Romney criticized the initial response of the Obama administration to the unrest in Egypt, but seems to think the president is now striking the right balance in its approach.
“I think they got off to a rocky start. I think some of the statements early on were misguided. But I think they’ve corrected and they’ve said they want to see transition. And I think that’s right,” Romney told ABC’s George Stephanopoulos on “Good Morning America.”
He also said that the “United States has to make it very clear to the people of Egypt that we stand with the voices of democracy and freedom.” When asked if he would advise President Obama to call for the resignation of Egyptian President Hosni Mubarak, Romney demurred. He said that “flies in the face” of the historic and important relationship that has existed between Mubarak, the United States and its allies.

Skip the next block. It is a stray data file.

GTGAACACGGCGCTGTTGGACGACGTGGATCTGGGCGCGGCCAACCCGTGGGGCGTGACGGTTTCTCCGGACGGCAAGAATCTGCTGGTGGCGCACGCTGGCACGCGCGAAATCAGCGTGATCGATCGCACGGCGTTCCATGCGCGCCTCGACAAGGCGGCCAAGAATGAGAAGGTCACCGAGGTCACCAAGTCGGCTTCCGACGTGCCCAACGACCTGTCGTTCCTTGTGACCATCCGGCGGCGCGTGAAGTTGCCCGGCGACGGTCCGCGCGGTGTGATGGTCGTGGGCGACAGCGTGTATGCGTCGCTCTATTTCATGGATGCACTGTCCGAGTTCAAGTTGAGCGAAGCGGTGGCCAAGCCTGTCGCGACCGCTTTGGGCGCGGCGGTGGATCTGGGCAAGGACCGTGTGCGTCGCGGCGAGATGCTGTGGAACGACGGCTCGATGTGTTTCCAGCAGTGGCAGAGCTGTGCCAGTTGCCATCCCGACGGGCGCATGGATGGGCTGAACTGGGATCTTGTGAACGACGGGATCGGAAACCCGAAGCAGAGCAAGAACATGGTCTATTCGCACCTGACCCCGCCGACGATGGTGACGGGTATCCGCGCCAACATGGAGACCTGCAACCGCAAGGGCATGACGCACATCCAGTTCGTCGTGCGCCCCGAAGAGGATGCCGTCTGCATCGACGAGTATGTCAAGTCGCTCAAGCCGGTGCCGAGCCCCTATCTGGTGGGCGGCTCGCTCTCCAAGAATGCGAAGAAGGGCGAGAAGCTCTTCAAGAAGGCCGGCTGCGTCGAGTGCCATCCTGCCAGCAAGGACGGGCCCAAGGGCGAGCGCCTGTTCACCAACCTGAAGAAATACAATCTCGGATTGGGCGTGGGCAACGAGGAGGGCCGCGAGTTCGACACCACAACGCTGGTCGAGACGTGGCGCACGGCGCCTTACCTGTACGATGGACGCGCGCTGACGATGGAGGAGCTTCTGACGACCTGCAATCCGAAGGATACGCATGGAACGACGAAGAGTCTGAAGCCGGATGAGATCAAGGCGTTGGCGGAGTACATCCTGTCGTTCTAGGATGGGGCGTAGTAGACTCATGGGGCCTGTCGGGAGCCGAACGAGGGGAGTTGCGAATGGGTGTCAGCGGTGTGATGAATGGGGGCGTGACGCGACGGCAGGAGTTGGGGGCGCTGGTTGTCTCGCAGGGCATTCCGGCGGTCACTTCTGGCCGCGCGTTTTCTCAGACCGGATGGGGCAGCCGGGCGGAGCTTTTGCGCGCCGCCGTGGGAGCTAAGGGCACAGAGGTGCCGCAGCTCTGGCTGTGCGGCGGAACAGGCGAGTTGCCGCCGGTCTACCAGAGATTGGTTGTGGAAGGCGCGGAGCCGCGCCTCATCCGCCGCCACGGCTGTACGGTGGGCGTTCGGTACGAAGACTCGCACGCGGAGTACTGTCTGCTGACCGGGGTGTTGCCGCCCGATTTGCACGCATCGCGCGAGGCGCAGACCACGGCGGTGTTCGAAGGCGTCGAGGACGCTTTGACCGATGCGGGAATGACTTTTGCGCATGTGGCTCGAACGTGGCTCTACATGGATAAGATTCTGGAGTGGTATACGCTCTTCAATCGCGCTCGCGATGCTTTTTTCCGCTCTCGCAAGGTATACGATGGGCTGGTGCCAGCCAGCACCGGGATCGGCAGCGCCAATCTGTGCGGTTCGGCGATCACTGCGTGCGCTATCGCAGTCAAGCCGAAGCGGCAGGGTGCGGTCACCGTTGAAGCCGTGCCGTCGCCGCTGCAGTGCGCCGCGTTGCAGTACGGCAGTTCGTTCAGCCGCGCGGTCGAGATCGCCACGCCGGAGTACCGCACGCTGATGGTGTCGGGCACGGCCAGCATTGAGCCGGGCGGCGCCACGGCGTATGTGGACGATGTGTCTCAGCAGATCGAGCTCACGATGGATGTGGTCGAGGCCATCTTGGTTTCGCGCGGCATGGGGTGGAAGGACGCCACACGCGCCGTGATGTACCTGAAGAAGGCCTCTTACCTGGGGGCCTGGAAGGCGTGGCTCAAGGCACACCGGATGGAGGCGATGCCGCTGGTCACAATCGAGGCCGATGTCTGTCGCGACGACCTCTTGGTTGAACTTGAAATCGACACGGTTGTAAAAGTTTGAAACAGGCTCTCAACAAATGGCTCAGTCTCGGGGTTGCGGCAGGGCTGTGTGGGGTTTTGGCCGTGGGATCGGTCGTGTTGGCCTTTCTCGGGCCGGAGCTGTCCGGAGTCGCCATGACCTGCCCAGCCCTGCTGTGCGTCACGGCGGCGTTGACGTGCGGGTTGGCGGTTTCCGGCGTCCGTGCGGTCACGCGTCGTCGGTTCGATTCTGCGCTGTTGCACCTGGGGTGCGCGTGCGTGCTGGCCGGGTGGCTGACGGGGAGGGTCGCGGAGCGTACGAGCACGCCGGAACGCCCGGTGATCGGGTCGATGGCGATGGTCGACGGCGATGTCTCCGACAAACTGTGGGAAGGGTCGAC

The court ruling from the federal judge in Florida about the health care reform law served to highlight one of Romney’s greatest challenges heading into his second quest for the Republican presidential nomination.
A requirement that everyone obtain health insurance is also the centerpiece of the Massachusetts health care plan, which Romney signed into law as governor and is anathema to many conservatives who make up the activist voting base of the GOP primary electorate.
“I think it is a very bad piece of legislation,” Romney said, agreeing with Vinson’s legal reasoning. “I think the president should have been more attuned to what we did in our own state, which is that we allowed each state to create a solution to the issue of the uninsured the way the state’s thought best. That’s the way the Constitution intended it. We are a federalist system. We don’t need the federal government imposing a one size fits all plan on the entire nation,” he added.